At the end of the last school year, the school district asked 3,400 students about their availability to access the internet away from school. Approximately 700 students responded that they did not have a smartphone or internet access at home. But not everyone responded, so the number could be higher.
Mobile carrier Sprint has recognized that students who have access to technology perform better academically, particularly in mathematics. John Morris, Secondary Math Specialist, presented the School Board information about an opportunity to bring internet access to more students.
Nationwide, the company is investing in 1 million students. Sprint will provide Hernando County high school students up to 4,500 smartphones and internet access over the next five years. Beginning with the 2017-2018 school year, 1,700 smartphones will be distributed, according to income eligibility and coverage area guidelines. The figure is approximately 40% of those high school students who already qualify for free or reduced lunch. For following years, only incoming freshmen who qualify will be issued phones.
Though the project does state that some students could receive free tablets or laptops, there were not enough of those devices available for Hernando County. Those who receive the phones will have them throughout their high school years. The company will only distribute the smartphones for five years, but they will continue providing service until the students have completed the four years of high school – a total of eight years of internet service.
Included with the device is 3GB of high speed LTE internet service per month. When the 3GB of data are used, the student will have access to additional unlimited data, but at the 2G speed. However, the student or his/her family may purchase additional data for $5. While at home, the phones also act as a mobile hotspot, enabling the student to provide internet access for other devices, such as a tablet, at home.
Discussions about internet use includes safety for the minors who access websites. The 1 Million Project will follow federal guidelines of the Children’s Internet Protection Act (CIPA) by using a filter to prevent students from opening inappropriate content on adult websites regardless of where they use the device, even on their home networks. The filter cannot be removed from the device.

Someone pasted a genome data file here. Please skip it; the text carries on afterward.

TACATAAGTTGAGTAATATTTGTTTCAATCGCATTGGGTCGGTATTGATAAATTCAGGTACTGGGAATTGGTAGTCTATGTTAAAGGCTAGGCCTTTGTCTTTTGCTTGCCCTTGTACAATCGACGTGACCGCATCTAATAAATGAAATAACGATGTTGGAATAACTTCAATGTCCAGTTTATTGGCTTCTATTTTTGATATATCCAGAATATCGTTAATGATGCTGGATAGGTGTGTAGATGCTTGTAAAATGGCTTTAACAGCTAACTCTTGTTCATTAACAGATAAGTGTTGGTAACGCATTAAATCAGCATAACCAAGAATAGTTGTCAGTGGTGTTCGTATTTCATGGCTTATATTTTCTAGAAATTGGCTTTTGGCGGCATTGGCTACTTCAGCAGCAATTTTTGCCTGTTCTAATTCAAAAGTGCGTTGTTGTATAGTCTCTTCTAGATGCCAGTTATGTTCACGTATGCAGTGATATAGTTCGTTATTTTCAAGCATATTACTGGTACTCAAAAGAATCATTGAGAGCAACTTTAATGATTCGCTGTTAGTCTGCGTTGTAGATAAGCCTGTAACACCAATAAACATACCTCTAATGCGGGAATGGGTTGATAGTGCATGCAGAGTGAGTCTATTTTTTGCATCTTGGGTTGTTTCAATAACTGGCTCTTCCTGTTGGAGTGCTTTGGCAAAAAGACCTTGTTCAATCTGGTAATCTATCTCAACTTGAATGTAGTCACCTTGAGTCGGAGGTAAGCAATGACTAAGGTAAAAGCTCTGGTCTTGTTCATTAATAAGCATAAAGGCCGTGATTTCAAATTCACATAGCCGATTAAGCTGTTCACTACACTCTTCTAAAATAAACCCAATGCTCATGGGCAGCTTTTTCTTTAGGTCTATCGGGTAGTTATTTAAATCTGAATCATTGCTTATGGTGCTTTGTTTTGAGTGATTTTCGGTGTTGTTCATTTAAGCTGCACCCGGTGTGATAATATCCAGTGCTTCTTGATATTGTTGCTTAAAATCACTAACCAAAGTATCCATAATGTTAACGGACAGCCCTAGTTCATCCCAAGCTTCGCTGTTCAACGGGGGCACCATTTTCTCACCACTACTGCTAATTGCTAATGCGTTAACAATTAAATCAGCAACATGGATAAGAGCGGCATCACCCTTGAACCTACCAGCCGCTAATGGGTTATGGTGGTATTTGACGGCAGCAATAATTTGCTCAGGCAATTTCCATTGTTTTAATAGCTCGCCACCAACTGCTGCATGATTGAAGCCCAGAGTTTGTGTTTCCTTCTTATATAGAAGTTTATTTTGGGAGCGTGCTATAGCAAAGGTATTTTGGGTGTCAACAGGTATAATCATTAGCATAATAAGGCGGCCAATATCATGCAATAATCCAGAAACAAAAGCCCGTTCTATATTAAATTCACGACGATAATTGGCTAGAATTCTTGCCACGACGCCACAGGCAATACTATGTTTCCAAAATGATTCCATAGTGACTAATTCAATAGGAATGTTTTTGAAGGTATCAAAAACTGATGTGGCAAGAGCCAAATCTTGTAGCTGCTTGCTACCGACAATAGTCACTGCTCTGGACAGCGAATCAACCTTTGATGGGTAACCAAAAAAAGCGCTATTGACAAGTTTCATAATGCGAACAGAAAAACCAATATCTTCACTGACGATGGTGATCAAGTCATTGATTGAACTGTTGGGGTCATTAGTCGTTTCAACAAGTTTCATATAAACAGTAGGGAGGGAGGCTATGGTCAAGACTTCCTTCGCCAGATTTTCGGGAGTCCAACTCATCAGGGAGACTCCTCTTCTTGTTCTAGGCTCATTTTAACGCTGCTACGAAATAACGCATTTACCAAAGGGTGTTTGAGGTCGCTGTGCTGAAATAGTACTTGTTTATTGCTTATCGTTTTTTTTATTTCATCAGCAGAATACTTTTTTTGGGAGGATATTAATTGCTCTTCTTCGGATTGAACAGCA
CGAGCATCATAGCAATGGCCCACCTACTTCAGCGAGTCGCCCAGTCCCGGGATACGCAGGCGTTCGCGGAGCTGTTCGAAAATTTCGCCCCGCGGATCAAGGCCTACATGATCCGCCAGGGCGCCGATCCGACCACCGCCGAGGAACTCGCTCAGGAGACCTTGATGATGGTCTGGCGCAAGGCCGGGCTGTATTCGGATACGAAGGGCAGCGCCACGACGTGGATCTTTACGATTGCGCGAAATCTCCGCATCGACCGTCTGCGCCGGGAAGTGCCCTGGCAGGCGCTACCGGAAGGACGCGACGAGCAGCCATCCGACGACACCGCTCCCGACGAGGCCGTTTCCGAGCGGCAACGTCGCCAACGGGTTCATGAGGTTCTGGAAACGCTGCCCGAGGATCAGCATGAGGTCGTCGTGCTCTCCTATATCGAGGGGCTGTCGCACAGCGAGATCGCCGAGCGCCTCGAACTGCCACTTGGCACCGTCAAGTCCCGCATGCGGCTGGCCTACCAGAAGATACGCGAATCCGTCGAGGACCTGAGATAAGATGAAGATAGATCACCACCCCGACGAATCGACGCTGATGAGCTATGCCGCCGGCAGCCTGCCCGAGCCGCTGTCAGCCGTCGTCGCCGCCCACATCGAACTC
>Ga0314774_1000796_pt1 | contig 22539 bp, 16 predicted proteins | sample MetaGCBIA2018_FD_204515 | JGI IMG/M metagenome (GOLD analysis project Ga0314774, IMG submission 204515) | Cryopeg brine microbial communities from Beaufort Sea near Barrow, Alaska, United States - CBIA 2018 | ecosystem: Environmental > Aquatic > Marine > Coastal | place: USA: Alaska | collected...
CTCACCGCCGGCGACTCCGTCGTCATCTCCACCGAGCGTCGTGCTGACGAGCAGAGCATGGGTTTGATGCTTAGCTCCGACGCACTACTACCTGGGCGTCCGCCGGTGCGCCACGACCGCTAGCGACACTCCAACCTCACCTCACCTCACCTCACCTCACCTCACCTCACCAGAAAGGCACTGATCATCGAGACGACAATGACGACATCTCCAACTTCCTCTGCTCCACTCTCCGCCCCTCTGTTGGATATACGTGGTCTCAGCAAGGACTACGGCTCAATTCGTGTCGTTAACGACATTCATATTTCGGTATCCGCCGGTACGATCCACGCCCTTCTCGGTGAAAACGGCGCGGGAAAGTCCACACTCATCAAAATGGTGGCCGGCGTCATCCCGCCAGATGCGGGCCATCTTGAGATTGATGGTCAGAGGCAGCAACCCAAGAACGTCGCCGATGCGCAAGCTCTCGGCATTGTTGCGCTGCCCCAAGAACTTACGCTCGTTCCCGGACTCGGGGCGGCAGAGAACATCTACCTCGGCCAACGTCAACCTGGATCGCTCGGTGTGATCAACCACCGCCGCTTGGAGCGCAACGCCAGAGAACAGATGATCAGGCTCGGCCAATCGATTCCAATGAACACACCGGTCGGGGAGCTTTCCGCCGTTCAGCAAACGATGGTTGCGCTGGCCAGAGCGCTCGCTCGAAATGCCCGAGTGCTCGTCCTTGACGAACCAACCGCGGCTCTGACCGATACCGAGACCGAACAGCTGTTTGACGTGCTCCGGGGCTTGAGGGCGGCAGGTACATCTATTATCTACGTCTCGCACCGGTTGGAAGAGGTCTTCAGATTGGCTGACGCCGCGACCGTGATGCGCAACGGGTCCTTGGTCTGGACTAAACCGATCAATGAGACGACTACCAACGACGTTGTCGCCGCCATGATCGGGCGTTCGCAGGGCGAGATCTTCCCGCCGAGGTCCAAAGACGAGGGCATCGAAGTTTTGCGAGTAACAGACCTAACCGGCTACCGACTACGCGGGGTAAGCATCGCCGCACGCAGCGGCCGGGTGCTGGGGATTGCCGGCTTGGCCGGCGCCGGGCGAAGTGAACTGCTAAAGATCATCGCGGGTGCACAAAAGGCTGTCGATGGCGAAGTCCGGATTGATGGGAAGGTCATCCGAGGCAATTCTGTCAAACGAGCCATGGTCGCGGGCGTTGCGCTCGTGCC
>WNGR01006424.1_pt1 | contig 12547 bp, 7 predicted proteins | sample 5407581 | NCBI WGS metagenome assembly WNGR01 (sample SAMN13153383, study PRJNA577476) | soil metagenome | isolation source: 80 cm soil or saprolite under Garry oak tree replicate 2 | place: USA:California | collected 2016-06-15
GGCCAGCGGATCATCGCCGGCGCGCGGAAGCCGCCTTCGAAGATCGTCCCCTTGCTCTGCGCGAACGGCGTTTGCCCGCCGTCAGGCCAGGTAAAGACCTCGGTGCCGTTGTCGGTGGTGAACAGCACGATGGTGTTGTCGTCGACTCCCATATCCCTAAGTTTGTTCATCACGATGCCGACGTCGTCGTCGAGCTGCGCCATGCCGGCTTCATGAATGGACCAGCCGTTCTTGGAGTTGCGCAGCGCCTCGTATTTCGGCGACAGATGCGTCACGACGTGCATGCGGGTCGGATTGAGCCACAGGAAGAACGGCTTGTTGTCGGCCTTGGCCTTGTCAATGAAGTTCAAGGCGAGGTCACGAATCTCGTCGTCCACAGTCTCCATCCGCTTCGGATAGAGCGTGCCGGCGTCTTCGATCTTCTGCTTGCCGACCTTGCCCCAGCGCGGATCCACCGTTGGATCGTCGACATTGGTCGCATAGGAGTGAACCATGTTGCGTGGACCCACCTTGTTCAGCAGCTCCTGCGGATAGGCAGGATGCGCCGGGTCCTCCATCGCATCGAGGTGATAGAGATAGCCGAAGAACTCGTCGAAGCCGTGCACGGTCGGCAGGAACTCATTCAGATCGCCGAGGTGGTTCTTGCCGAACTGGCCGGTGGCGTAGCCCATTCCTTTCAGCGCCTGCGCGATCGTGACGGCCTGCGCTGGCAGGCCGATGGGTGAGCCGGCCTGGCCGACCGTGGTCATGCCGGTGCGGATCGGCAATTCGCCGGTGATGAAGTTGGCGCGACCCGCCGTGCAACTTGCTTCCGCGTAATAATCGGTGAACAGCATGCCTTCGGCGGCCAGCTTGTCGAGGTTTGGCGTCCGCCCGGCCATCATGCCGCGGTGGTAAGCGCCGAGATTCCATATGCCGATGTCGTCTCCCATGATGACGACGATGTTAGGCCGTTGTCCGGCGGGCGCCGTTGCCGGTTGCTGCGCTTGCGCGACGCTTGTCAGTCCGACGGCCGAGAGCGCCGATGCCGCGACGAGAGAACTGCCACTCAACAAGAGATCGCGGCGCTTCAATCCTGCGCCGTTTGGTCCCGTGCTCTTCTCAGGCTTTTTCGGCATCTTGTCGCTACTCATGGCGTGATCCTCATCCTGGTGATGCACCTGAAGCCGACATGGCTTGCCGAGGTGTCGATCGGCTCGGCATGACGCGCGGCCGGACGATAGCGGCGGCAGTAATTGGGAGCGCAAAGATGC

As a former secondary math instructor, Morris stated that this project will be helpful to the high school teachers. The district uses Math Nation, with resources and homework that are exclusively online. New Social Studies textbooks have supplemental online content.
Sprint’s 1 Million Project is generous. Aside from the smartphones, which are approximately $100 each, the cost of the $40/month of free internet service for the eight years totals $6.4 million. In return, the district will provide quarterly statistics on GPAs and graduation rates. This information will be non-identifiable, and general in nature.
Eligibility will be determined during the first week of school by means of a survey. For students who have changed circumstances during the year, the school has discretion to add them to the program. According to Sprint, 95% of those who receive the phones have answered the survey honestly. Publicity photos will be taken during the days the company distributes and activates the smartphones.
Service continues during the summer months as well. Students who graduate may keep the phones and are offered a reduced plan to remain a Sprint customer. Some surplus phones will be provided to the district as backup and the phones will have a one-year warranty. Board chair Beth Narverud thanked Morris for working on the project with Sprint as it will benefit not only the students, but the parents as well.